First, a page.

Slow uptake for rapid-testing pilot

·3 min read

Manitoba’s first rapid testing site had no shortage of available appointments for school staffers during its inaugural week of operations. Yet, same-day tests remain out of reach for teachers who want them in the province’s COVID-19 hotspot.

Between Jan. 18-24, the province took 111 nasal swab samples — an average of 16 each day — at the rapid testing site at 1066 Nairn Ave. in Winnipeg.

The province set an initial goal of completing 20-40 tests daily, with an aim to ramp up to 160/day in the coming months, when it unveiled details about the “Fast Pass” pilot project earlier this month.

The number of tests administered during the first week reflect the number of appointments that have been made, a provincial spokesperson said Monday, adding there have been no processing nor administrative issues at the site.

Ruth MacKenzie was among the educators who booked an appointment for Monday morning, after she woke up with a sore throat.

The educational assistant said she was offered numerous times when she called the booking line (1-855-268-4318) at 7:30 a.m. She picked a 10:30 a.m. slot so she could travel to Winnipeg.

MacKenzie said she was pleasantly surprised by how easy the appointment was to set up, the test itself — which took under seven minutes, and that she was told to expect a result within hours.

“It’s nice to know there’s a place you can go and get tested and get back to work as soon as possible,” she said. “I love my job. I enjoy it very much. I’m very thankful that I’m working.”

The Monday experience was a stark contrast to her first COVID-19 test in the summertime. MacKenzie waited an hour-and-a-half before she was able to get her nasal cavity swabbed, and two days to receive a result in early August.

For a positive result at the rapid site, it takes four to eight hours before the notice is posted online. Negative results take longer because they are to be verified at a lab.

The province retests the latter because, according to a provincial spokesperson, the Songbird Hyris bCUBE rapid test is new to Manitoba, and many rapid-test types have been shown to have a higher volume of false negatives.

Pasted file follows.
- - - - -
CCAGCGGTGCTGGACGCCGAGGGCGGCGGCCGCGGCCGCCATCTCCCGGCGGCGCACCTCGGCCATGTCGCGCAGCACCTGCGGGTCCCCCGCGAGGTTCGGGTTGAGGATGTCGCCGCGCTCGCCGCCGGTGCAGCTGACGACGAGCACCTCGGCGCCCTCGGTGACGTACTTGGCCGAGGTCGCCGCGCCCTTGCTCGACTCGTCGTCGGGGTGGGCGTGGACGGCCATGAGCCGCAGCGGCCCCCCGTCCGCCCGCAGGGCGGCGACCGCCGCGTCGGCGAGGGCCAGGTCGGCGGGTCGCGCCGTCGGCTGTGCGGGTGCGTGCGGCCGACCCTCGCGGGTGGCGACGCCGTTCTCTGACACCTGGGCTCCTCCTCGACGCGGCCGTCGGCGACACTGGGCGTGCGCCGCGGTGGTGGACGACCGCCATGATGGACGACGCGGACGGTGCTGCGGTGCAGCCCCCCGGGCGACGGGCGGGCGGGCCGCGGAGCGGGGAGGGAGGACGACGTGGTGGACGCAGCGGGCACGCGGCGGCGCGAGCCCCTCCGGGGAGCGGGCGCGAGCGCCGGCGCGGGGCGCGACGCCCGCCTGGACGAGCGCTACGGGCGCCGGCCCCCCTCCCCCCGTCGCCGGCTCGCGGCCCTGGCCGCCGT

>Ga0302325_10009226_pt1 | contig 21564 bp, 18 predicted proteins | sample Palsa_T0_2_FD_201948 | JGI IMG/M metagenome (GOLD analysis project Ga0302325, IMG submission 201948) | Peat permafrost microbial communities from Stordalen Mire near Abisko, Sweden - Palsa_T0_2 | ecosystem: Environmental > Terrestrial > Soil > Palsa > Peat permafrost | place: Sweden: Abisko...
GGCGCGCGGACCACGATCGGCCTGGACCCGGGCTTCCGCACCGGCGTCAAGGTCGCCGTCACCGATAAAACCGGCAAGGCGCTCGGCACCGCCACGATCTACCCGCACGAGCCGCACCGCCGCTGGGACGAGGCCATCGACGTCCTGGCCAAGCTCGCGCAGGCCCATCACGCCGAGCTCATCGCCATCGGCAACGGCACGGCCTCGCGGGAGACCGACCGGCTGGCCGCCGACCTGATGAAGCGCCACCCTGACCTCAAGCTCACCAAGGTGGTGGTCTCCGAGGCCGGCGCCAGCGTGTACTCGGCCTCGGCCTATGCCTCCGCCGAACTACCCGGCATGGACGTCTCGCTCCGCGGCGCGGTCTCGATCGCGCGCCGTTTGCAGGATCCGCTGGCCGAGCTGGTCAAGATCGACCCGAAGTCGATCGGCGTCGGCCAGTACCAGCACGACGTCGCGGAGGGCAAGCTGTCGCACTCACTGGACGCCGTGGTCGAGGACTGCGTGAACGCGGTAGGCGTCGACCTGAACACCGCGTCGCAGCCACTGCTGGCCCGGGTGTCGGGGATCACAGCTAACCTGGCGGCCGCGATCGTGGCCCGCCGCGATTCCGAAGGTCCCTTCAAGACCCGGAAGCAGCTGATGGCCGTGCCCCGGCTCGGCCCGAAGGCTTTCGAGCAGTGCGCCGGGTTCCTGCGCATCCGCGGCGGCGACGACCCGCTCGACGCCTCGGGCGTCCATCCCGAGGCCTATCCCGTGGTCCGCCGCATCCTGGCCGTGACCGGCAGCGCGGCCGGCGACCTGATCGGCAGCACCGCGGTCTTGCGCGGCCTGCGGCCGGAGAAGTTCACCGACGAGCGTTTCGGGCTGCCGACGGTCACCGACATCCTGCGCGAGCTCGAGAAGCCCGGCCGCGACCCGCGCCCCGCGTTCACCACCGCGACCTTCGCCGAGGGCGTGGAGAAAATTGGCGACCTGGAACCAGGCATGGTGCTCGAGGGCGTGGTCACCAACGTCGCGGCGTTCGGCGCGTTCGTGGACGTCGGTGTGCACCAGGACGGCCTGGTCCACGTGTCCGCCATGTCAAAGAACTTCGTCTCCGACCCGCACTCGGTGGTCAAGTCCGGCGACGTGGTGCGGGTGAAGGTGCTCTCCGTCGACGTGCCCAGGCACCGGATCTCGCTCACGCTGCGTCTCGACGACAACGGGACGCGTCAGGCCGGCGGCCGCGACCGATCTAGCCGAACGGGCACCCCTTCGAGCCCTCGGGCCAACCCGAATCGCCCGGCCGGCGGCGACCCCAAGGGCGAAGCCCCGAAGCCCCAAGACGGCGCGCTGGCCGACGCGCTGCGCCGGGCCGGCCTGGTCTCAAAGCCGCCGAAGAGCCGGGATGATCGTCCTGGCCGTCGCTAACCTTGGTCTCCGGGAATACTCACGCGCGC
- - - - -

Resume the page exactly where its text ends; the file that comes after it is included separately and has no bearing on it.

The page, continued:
The spokesperson said the turnaround for official negative results are “aligned” with those for the general testing stream; the current response time for a test processed at community sites, including the adjacent drive-thru site on Nairn Avenue, is 1-2 days.

The Fast Pass site was originally open only to school staff, including teachers, educational assistants, custodians, bus drivers and workers in school-based early learning and child care facilities in Winnipeg, Seven Oaks, River East Transcona, Seine River and Hanover divisions.

Over the weekend, the province broadened eligibility criteria to give all school employees in Manitoba access to quick turnaround tests, citing its ability to increase the number of daily appointments. Such an expansion was anticipated to take place in February.

The president of the Manitoba Teachers’ Society said Monday he is pleased the pilot has been expanded on behalf of teachers in the metro region and those who live nearby, but noted educators work all over the province.

There are concerns about test accessibility in rural and northern regions, said James Bedford, who represents 16,000 public school teachers.

The province has hinted Winkler and Brandon could be home to future rapid test facilities.

“We need to recognize that we can’t ignore the northern part of the province,” Bedford said.

To date, 27 students have graduated from Red River College with a micro-credential in how to administer rapid COVID-19 tests.

Maggie Macintosh, Local Journalism Initiative Reporter, Winnipeg Free Press